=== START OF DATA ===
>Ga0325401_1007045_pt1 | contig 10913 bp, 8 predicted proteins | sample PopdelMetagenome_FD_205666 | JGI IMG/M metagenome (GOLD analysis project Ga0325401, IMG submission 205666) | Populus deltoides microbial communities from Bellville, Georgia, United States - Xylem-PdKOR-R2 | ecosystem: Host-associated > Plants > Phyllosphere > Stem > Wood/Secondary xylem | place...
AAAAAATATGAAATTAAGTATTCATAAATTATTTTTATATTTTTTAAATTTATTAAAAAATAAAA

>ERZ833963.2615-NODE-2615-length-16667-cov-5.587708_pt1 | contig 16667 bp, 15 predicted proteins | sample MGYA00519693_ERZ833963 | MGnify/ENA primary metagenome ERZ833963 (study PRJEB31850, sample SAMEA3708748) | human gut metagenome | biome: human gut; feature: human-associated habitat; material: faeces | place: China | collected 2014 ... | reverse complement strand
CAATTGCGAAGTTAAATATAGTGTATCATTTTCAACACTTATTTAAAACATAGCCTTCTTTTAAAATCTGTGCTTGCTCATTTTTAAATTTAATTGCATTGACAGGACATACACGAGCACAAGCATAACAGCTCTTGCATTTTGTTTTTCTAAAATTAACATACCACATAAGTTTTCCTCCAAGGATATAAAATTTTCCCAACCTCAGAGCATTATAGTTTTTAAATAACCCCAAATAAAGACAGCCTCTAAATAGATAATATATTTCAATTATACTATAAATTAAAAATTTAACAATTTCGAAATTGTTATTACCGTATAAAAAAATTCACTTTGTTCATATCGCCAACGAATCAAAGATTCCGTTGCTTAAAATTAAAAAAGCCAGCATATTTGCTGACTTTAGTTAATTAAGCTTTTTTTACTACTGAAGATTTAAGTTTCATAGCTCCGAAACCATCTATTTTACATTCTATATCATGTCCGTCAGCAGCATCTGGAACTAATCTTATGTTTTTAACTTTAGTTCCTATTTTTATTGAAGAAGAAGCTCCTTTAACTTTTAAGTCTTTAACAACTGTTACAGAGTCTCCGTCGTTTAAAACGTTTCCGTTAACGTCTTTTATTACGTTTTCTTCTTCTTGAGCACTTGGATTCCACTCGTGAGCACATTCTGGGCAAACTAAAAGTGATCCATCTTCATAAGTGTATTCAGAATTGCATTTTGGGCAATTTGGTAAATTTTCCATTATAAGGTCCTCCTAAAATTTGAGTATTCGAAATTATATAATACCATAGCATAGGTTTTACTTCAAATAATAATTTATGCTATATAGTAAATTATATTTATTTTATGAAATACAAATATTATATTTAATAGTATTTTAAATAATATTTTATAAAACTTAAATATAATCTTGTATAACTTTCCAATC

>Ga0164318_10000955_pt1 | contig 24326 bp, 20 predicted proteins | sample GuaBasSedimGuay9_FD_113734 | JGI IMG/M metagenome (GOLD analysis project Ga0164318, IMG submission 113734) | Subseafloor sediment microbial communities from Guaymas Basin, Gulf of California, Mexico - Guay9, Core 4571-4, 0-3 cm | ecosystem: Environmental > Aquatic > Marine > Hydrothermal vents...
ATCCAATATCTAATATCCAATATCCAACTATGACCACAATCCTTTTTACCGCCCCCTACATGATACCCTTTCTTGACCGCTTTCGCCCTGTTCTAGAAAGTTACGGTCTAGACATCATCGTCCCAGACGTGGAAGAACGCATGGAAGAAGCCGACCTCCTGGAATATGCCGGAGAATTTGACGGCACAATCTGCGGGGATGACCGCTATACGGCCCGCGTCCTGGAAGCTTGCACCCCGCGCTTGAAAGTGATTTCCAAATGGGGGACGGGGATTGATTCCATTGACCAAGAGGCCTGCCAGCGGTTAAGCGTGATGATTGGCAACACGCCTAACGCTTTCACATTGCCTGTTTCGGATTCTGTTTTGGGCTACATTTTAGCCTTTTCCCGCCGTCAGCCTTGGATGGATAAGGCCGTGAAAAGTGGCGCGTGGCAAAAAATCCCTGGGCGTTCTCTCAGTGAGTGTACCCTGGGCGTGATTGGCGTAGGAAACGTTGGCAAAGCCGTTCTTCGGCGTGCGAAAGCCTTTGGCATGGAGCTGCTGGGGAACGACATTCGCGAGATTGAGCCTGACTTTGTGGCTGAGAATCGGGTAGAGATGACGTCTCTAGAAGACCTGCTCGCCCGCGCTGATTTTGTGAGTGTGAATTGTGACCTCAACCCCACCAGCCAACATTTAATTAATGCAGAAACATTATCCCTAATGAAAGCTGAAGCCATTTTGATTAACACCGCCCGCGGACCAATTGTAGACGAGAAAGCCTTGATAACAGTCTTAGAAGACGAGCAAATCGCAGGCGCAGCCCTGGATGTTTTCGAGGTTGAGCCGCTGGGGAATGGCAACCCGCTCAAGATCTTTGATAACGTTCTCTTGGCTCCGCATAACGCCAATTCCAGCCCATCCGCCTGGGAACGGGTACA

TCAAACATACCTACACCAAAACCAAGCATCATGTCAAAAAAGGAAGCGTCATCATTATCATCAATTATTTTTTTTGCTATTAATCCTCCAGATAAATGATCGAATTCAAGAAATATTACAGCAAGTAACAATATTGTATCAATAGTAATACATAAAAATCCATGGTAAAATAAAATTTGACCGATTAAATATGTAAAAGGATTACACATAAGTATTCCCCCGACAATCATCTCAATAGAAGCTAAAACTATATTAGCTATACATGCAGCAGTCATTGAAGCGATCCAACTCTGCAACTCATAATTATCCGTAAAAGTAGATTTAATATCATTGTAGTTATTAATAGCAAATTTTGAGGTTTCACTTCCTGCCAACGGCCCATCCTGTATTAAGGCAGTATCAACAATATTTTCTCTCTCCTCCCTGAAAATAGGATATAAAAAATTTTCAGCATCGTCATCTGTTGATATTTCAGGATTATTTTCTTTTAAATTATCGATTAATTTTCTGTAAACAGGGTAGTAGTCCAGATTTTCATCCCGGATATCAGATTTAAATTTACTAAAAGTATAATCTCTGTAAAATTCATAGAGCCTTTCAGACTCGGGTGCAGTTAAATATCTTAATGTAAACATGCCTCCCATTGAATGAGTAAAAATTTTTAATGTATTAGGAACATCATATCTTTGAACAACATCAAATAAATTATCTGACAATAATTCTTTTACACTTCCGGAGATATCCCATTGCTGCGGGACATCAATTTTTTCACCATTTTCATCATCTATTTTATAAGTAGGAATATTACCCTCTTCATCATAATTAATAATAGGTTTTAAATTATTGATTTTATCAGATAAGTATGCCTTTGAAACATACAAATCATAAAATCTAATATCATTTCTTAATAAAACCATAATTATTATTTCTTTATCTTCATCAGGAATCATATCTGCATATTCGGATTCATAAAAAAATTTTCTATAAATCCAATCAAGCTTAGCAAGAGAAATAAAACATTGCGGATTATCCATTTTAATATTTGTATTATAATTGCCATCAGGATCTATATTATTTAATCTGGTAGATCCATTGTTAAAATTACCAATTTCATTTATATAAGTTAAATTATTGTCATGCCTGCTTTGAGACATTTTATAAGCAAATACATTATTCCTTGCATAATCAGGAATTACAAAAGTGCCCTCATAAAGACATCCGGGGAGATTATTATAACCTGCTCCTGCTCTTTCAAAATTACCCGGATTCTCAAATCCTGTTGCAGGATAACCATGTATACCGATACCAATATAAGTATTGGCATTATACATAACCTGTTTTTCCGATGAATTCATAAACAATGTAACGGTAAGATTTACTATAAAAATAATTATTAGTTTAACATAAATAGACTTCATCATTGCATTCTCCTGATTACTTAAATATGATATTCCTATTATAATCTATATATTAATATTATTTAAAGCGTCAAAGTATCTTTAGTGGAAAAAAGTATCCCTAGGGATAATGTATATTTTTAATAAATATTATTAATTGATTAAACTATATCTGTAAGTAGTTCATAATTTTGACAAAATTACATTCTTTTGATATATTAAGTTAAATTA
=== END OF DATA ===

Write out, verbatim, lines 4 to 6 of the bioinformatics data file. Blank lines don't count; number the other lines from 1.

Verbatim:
CAATTGCGAAGTTAAATATAGTGTATCATTTTCAACACTTATTTAAAACATAGCCTTCTTTTAAAATCTGTGCTTGCTCATTTTTAAATTTAATTGCATTGACAGGACATACACGAGCACAAGCATAACAGCTCTTGCATTTTGTTTTTCTAAAATTAACATACCACATAAGTTTTCCTCCAAGGATATAAAATTTTCCCAACCTCAGAGCATTATAGTTTTTAAATAACCCCAAATAAAGACAGCCTCTAAATAGATAATATATTTCAATTATACTATAAATTAAAAATTTAACAATTTCGAAATTGTTATTACCGTATAAAAAAATTCACTTTGTTCATATCGCCAACGAATCAAAGATTCCGTTGCTTAAAATTAAAAAAGCCAGCATATTTGCTGACTTTAGTTAATTAAGCTTTTTTTACTACTGAAGATTTAAGTTTCATAGCTCCGAAACCATCTATTTTACATTCTATATCATGTCCGTCAGCAGCATCTGGAACTAATCTTATGTTTTTAACTTTAGTTCCTATTTTTATTGAAGAAGAAGCTCCTTTAACTTTTAAGTCTTTAACAACTGTTACAGAGTCTCCGTCGTTTAAAACGTTTCCGTTAACGTCTTTTATTACGTTTTCTTCTTCTTGAGCACTTGGATTCCACTCGTGAGCACATTCTGGGCAAACTAAAAGTGATCCATCTTCATAAGTGTATTCAGAATTGCATTTTGGGCAATTTGGTAAATTTTCCATTATAAGGTCCTCCTAAAATTTGAGTATTCGAAATTATATAATACCATAGCATAGGTTTTACTTCAAATAATAATTTATGCTATATAGTAAATTATATTTATTTTATGAAATACAAATATTATATTTAATAGTATTTTAAATAATATTTTATAAAACTTAAATATAATCTTGTATAACTTTCCAATC

>Ga0164318_10000955_pt1 | contig 24326 bp, 20 predicted proteins | sample GuaBasSedimGuay9_FD_113734 | JGI IMG/M metagenome (GOLD analysis project Ga0164318, IMG submission 113734) | Subseafloor sediment microbial communities from Guaymas Basin, Gulf of California, Mexico - Guay9, Core 4571-4, 0-3 cm | ecosystem: Environmental > Aquatic > Marine > Hydrothermal vents...
ATCCAATATCTAATATCCAATATCCAACTATGACCACAATCCTTTTTACCGCCCCCTACATGATACCCTTTCTTGACCGCTTTCGCCCTGTTCTAGAAAGTTACGGTCTAGACATCATCGTCCCAGACGTGGAAGAACGCATGGAAGAAGCCGACCTCCTGGAATATGCCGGAGAATTTGACGGCACAATCTGCGGGGATGACCGCTATACGGCCCGCGTCCTGGAAGCTTGCACCCCGCGCTTGAAAGTGATTTCCAAATGGGGGACGGGGATTGATTCCATTGACCAAGAGGCCTGCCAGCGGTTAAGCGTGATGATTGGCAACACGCCTAACGCTTTCACATTGCCTGTTTCGGATTCTGTTTTGGGCTACATTTTAGCCTTTTCCCGCCGTCAGCCTTGGATGGATAAGGCCGTGAAAAGTGGCGCGTGGCAAAAAATCCCTGGGCGTTCTCTCAGTGAGTGTACCCTGGGCGTGATTGGCGTAGGAAACGTTGGCAAAGCCGTTCTTCGGCGTGCGAAAGCCTTTGGCATGGAGCTGCTGGGGAACGACATTCGCGAGATTGAGCCTGACTTTGTGGCTGAGAATCGGGTAGAGATGACGTCTCTAGAAGACCTGCTCGCCCGCGCTGATTTTGTGAGTGTGAATTGTGACCTCAACCCCACCAGCCAACATTTAATTAATGCAGAAACATTATCCCTAATGAAAGCTGAAGCCATTTTGATTAACACCGCCCGCGGACCAATTGTAGACGAGAAAGCCTTGATAACAGTCTTAGAAGACGAGCAAATCGCAGGCGCAGCCCTGGATGTTTTCGAGGTTGAGCCGCTGGGGAATGGCAACCCGCTCAAGATCTTTGATAACGTTCTCTTGGCTCCGCATAACGCCAATTCCAGCCCATCCGCCTGGGAACGGGTACA